-- Information is power and, boy, do we Americans have power.
Except we so take it for granted we don't even know it. If you
were told by the director of international flights of an airline
that your plane was to leave at 4 p.m., you probably would accept
that as fact and act accordingly. Likewise with information taken
from a brochure or off the Internet.
But if this simple
information was wrong and the flight left way earlier and all
your plans for the following week collapsed like dominoes, you
would appreciate the power of information, firsthand.
Welcome to Afghanistan!
Not exactly the information capital of the world, Kabul is more
like a Wild West equivalent here in Central and South Asia. A
stew of ethnicities, nationalities, dreams, changes and
challenges, it attracts the adventurous like ants to a picnic.
Mix in a little danger from those who wish you ill and comfort
from those who are here to protect you (plus guns and more guns)
-- stir into this boiling pot the billions of dollars of foreign
assistance money flowing into the country, some $2.6 billion from
the United States alone -- and that's Kabul, 2004.
Kabul, in comparison
with most of Afghanistan, is booming with economic activity. Merchants
ply their wares everywhere; the main bazaar is bursting with the
energy of shopkeepers hawking everything
from tin kitchenware to colorful silks to Colgate toothpaste.
Inexpensive products from China are everywhere ... sound familiar?
There is a bottom line
to all this. Afghans are traders, merchants, bargainers and entrepreneurs.
Silk Road days are coming back to Afghanistan; given a free and
open market, this place will thrive.
Business and economic education, almost non-existent, will service
the economic opportunity that sprouts and vice versa.
President Hamid Karzai
and key policy-makers in his government no longer refer to Afghanistan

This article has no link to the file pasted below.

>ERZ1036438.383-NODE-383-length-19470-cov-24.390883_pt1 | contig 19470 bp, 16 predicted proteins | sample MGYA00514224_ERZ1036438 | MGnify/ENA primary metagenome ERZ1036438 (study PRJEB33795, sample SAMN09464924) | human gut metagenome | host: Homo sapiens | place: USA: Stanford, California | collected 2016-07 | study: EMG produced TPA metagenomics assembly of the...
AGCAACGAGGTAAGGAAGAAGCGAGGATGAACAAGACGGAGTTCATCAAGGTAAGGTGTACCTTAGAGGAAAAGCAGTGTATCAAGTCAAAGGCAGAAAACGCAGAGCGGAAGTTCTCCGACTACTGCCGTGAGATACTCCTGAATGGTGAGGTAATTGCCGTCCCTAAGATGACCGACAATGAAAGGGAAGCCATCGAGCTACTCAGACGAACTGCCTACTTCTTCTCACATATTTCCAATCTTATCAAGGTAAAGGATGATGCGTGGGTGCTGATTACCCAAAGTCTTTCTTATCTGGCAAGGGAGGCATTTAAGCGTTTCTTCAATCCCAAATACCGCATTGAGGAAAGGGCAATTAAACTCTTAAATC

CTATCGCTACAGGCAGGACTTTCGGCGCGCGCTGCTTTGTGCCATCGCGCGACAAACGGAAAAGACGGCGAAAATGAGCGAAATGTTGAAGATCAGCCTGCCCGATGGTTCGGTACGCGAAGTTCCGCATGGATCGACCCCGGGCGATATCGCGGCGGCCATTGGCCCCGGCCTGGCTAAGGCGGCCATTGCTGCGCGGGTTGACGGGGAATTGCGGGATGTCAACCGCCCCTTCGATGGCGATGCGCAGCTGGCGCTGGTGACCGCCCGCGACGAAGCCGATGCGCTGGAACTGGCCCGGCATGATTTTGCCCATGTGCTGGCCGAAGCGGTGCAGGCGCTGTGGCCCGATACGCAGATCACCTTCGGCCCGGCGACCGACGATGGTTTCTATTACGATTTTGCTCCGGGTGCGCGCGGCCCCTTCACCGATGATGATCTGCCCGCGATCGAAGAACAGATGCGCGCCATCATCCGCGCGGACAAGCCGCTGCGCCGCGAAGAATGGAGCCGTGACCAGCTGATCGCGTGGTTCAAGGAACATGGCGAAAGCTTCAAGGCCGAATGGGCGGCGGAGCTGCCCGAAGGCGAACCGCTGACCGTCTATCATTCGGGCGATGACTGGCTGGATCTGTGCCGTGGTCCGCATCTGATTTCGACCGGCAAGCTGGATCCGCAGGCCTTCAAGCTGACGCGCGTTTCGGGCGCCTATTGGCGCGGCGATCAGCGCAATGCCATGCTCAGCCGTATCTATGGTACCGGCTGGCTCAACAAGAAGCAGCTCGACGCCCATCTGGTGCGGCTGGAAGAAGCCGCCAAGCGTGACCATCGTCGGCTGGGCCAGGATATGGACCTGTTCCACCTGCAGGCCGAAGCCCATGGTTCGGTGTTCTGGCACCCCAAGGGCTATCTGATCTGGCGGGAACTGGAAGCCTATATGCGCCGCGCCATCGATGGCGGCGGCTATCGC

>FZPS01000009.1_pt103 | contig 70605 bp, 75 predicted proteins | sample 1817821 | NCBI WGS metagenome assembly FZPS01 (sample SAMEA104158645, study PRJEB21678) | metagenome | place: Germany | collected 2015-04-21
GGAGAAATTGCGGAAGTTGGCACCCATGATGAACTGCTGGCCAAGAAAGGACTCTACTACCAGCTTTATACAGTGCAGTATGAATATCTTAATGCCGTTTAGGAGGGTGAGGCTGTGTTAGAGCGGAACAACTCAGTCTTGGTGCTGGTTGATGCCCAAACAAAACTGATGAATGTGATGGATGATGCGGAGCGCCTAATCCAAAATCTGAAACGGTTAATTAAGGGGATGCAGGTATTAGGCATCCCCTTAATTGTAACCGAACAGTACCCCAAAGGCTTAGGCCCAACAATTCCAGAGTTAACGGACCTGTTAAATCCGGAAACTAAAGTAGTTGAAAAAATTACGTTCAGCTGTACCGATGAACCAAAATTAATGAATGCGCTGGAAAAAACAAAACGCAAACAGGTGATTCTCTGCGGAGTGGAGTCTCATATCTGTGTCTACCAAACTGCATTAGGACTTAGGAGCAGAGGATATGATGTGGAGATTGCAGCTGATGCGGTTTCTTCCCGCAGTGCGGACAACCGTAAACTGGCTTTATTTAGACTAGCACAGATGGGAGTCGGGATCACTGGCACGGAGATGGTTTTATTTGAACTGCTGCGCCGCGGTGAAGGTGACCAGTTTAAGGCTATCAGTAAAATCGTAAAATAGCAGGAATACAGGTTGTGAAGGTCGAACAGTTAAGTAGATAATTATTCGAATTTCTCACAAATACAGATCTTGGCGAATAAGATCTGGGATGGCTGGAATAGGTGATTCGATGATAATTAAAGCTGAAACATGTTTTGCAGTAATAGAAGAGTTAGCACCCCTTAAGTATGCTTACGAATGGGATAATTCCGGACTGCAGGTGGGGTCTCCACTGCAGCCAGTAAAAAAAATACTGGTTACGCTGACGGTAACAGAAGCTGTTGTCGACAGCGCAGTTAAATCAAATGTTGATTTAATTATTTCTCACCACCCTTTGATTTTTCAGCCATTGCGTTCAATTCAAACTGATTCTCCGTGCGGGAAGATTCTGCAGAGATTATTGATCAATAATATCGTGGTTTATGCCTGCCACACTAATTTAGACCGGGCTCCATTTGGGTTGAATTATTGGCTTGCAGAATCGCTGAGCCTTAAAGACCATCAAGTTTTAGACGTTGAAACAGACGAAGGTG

as land-locked but land-bridging, connecting all of the Central
and South Asian economies and collecting the revenues in the process.
That's why the United States and its USAID arm are bent on building
roads and infrastructure that will connect the country not only
with itself but with its neighbors and its neighbors with one
another and beyond. Afghanistan's prospects are even greater with
India and Pakistan coming together and with the potential for
Iran to come to its political senses. But all that just might
be the easy part of building a new market economy.
The heavy lifting will
be more of a cultural and political challenge. Old ways of doing
business will have to change. Economic power and decision-making,
so long concentrated at the top with favoritism, lack of transparency,
corruption and a patronizing attitude that "government knows
best," need to be replaced by the workings of a free market
with tax, trade and regulatory policies encouraging the private
sector, not dominating it. An uncoordinated, complicated tax,
tariff and regulatory system that allows various political power
centers to gin up their own taxes and tariffs at will is in dire
need of change and the first signs of that happening are visible
The business community
is organizing itself, independent of government patrons, and significant
meetings have been held with hundreds of their ilk and government
ministers present, criticizing
certain government actions they feel to be egregious and discussing
and proposing solutions. The Afghan-American Chamber of Commerce
has come together with the Afghan Traders and Industrialists Center,
the Freight Forwarders and Transporters and the Afghan Builders
Association to form the Afghan International Chamber of Commerce
in Kabul; it's projected to extend to the provinces and internationally
A strong voice for
the private sector, advocating free market policies to the government,
donor nations, international lending institutions and most of
all among and within the people of Afghanistan, is an essential
feature on the road to a free market.
Afghanistan needs just
about everything and money is to be made. Afghan-American businessmen
offer their own companies and joint venture opportunities as well.
Afghans are hard working and loyal
employees eager to be a part of a new economy where one's labor
and skill are more important than connections.